… And that’s a fact!

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There’s been big discussions recently about education and the role facts play in children’s learning. Now, I strongly support critical thinking processes, learning through experience and using games to support learning. However, I just don’t personally see how it’s possible to deliver a quality, balanced curriculum without learning facts. Maybe not who every monarch of England was, to that extent, I don’t know that, but I think facts are needed.

Barton (2008) stated that whilst children in upper elementary ashes and beyond could identify changes in History (using example of European settlement of North America), they could not attribute those changes to the people involved. Now yes, this is research from North America but I think could be applicable in the UK (the Industrial Revolution springs to mind as an example that children may know of the event but not people involved.

I had this deficit illustrated to me just last night. My wife and I were sat in the hospital late on front of a wall with about 10 inspirational woman illustrated on it. There was another couple, about our age, sat a bit further away. We were the only ones there so it was easy to hear ;). They commented on the wall saying ‘I don’t know who any of these people are… Except Jessica Ennis.’ ‘The Queen’s there too… She looks a lot younger though’ etc.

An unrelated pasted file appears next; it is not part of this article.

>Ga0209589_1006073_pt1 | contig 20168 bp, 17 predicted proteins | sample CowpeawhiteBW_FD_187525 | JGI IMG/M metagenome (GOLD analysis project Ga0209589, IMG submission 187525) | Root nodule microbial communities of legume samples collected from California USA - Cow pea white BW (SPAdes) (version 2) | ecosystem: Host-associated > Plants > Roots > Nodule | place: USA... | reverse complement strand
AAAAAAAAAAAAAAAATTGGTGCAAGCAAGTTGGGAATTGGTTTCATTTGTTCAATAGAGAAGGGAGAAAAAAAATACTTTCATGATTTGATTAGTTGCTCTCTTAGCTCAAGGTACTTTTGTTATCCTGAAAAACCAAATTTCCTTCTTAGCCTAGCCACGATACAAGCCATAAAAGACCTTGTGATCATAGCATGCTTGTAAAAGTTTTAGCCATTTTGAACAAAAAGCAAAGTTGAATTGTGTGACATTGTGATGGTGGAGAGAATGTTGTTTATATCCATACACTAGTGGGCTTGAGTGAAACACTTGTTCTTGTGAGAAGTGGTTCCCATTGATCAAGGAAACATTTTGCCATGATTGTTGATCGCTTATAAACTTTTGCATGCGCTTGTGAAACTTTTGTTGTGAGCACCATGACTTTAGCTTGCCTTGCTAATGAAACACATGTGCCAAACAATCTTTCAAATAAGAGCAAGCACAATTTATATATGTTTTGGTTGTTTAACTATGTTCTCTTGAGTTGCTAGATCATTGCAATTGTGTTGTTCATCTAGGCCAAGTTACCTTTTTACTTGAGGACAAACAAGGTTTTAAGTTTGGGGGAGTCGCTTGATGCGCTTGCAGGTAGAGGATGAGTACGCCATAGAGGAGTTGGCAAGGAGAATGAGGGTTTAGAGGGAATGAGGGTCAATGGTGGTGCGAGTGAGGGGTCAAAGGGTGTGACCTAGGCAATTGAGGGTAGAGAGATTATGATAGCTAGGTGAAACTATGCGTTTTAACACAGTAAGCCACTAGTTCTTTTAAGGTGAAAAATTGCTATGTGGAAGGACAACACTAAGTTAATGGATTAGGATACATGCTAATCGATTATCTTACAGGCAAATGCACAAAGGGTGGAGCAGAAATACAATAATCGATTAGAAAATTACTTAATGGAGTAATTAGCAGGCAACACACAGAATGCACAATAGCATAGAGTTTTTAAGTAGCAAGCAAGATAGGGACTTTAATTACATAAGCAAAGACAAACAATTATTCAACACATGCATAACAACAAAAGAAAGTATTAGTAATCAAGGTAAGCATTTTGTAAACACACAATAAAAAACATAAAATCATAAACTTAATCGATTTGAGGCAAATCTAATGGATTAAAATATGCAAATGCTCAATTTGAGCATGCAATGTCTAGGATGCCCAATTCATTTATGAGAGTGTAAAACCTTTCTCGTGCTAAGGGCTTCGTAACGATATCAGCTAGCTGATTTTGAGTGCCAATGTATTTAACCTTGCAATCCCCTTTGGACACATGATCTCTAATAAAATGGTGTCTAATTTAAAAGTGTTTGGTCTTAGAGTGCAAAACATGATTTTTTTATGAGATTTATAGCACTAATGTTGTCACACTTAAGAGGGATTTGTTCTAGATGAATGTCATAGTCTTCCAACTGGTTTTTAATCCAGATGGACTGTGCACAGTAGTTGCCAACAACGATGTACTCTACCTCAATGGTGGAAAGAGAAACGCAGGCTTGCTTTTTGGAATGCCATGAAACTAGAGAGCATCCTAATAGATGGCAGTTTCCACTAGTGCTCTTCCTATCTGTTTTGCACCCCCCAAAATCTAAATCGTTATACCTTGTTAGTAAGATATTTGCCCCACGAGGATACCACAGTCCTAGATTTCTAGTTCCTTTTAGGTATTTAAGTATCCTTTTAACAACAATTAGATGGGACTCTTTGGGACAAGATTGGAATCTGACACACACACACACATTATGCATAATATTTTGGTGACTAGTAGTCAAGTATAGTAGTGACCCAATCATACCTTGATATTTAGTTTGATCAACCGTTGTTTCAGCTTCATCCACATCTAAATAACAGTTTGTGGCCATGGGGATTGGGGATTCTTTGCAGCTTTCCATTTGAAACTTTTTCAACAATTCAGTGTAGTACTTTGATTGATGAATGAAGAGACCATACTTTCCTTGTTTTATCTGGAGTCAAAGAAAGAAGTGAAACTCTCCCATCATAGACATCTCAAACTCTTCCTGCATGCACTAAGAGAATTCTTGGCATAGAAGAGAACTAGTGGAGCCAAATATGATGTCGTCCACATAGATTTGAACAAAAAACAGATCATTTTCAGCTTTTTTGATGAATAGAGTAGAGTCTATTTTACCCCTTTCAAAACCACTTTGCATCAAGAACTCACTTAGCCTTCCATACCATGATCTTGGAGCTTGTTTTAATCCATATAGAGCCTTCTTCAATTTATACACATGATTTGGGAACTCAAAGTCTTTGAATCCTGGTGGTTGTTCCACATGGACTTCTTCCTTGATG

Who were the other women on the wall? Only, Mother Teresa, Anne Frank, Princess Diana, Florence Nightingale, Indira Gandhi…to name a few. Now this wasn’t a case of poor drawing – these woman had their name labeled next to them – but yet these people didn’t even recognise the names!

Now of course, this is probably an extreme and rare example. However, surely a curriculum that will prepare children has to have a foundation of fact, with space for them to explore the world around them also? There is the argument we can receive information, or Google facts, at the click of a button, and I feel that’s why it’s necessary that facts don’t play maybe as big a role as they have in the past. However, learning facts is a cognitive process of learning.

And that’s a fact!

(OK, I haven’t empirically grounded that but couldn’t resist the phrase!)

 

photo credit: <a href=”http://www.flickr.com/photos/duncan/9261879/”>duncan</a&gt; via <a href=”http://photopin.com”>photopin</a&gt; <a href=”http://creativecommons.org/licenses/by-nc/2.0/”>cc</a&gt;

References:

Barton, K. C. (2008) ‘Research on students’ ideas about history.’ In Levstik, L. S. and Tyson, C. A. (eds.) Handbook of Research in Social Studies Education. Oxon: Routledge.

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